London Councils report finds that Work Programme is failing those with complex needs

18th August 2015

London Councils, which represents all 32 boroughs and the City of London, has released a new report “All’s Fair in the Work Programme?”, analysing the impact of the Work Programme in London whilst focusing on results according to the age, sex, ethnicity and disability of participants.

The analysis by London Councils has strengthened concern about the ability of the Work Programme to support those with complex needs, particularly those with physical or mental health needs and older participants, with just 15.7 per cent of over 50’s finding work – dropping to less than 7 per cent for over 60s.

The report suggests that contracted providers lack the ability and capacity to provide the integrated network of services required to provide the necessary support for those with complex needs, whist highlighting the long term costs of failing to help at-risk groups into work.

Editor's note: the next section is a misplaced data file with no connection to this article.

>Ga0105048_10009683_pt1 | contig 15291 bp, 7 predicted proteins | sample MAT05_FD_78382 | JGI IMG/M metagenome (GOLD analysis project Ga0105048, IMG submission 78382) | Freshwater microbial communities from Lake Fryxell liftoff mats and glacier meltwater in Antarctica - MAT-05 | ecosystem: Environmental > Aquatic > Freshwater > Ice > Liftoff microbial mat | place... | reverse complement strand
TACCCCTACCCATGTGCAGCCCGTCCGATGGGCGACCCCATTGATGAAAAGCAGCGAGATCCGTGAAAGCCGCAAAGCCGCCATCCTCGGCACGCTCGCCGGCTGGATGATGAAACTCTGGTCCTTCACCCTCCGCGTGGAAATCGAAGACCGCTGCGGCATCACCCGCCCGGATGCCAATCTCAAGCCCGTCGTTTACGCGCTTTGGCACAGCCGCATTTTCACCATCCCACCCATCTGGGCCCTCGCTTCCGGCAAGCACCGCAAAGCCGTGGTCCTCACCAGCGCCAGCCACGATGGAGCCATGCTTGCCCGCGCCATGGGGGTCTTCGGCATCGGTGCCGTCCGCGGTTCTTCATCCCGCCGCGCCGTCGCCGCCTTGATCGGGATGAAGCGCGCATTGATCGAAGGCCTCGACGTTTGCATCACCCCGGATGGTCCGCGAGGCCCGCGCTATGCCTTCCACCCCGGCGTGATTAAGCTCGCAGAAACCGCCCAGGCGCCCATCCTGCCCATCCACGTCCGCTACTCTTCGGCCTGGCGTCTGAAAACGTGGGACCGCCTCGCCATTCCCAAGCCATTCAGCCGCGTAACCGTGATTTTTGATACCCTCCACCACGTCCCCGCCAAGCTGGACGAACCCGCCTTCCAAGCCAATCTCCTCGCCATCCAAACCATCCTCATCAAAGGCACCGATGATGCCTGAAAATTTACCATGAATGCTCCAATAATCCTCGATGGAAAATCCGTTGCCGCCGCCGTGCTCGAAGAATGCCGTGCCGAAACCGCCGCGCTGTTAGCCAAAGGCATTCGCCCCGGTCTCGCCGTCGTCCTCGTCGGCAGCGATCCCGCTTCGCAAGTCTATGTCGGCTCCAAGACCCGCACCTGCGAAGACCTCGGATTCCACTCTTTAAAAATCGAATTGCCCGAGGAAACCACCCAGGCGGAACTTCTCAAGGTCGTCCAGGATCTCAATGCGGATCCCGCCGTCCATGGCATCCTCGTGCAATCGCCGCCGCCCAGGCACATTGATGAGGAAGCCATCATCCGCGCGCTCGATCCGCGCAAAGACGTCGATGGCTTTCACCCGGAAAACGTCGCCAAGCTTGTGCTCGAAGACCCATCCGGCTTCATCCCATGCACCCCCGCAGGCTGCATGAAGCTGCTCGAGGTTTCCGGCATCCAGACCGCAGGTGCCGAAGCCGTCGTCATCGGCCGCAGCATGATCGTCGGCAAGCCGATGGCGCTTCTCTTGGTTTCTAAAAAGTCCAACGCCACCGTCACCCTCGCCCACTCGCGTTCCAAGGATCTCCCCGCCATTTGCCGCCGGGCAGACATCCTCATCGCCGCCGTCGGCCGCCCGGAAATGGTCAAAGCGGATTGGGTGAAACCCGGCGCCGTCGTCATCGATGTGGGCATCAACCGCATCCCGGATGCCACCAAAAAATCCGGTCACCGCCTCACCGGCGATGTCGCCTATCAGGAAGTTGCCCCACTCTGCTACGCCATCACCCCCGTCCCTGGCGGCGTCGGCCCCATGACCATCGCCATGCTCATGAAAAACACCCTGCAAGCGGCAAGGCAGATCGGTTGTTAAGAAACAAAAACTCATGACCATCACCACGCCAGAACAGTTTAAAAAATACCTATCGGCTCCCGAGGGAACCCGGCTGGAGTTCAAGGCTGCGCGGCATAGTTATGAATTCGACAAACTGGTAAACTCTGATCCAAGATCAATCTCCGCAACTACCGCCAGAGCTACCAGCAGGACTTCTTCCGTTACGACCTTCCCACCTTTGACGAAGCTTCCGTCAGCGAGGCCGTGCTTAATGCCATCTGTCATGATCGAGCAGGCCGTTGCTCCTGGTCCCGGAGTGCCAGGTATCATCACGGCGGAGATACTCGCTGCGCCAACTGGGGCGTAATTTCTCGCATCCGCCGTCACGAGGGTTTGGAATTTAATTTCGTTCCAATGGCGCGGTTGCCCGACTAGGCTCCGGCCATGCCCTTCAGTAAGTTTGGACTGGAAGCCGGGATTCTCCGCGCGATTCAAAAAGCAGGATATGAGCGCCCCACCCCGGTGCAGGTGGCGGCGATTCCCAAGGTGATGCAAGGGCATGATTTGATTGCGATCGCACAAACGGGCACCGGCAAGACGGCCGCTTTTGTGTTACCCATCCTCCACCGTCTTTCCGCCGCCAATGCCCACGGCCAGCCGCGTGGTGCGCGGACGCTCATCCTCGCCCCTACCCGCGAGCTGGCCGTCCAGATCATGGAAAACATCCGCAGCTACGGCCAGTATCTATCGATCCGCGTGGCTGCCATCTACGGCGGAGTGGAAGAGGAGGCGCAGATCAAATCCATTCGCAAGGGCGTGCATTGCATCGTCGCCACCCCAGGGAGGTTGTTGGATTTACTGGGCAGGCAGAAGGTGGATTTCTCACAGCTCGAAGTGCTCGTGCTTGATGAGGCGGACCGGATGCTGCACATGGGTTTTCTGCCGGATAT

Comparison of Work Programme results with similar employment projects within London further illustrates the poor performance of the government’s flagship welfare reform, with participants of local government schemes performing much better due to local schemes’ ability to ‘prepare [participants] for the world of work by tailoring support to individual circumstances’, whilst utilising their expertise and local knowledge to ensure that all Londoners can find employment.

London Councils made a clear case for the expansion of local government’s role within employment projects across the capital; however warn of the dangers of cuts to local government finances and the consequential impact on their ability to “fill the gaps in provision left by national employment programmes”.

Councillor Muhammed Butt, London Council’s spokesperson on equalities told LocalGov “Significant improvement is needed if we are going to offer these groups, and others, a real prospect of employment. London local government continues to demonstrate its ability to address complex needs through targeted, local help. In order to design services that better serve communities at the local level there is a strong case for devolving this function to the boroughs.”